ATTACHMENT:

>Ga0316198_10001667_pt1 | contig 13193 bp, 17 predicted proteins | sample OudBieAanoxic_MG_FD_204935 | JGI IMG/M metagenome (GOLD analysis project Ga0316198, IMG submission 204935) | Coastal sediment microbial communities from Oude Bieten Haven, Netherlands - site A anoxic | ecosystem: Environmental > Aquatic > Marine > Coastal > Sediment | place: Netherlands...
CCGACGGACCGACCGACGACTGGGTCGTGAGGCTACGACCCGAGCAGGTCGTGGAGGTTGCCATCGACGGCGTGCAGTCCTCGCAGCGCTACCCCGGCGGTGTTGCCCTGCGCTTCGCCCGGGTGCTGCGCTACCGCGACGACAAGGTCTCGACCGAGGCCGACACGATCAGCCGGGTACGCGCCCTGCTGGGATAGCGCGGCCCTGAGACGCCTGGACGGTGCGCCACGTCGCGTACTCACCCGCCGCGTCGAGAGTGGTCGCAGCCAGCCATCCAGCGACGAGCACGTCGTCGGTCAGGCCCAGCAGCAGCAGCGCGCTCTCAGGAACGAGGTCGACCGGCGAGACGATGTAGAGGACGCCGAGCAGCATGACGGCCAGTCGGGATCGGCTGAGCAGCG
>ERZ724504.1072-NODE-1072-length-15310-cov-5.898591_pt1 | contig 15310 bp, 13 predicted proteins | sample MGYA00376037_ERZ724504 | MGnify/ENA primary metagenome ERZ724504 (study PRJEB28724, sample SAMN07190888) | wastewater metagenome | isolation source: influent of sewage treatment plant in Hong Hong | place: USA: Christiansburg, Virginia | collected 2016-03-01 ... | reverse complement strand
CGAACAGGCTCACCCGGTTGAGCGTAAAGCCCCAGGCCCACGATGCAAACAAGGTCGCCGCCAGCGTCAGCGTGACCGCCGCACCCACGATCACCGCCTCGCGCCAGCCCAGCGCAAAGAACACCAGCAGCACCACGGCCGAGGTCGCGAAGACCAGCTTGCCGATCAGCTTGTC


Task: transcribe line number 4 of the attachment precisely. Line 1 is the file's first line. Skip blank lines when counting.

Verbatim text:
CGAACAGGCTCACCCGGTTGAGCGTAAAGCCCCAGGCCCACGATGCAAACAAGGTCGCCGCCAGCGTCAGCGTGACCGCCGCACCCACGATCACCGCCTCGCGCCAGCCCAGCGCAAAGAACACCAGCAGCACCACGGCCGAGGTCGCGAAGACCAGCTTGCCGATCAGCTTGTC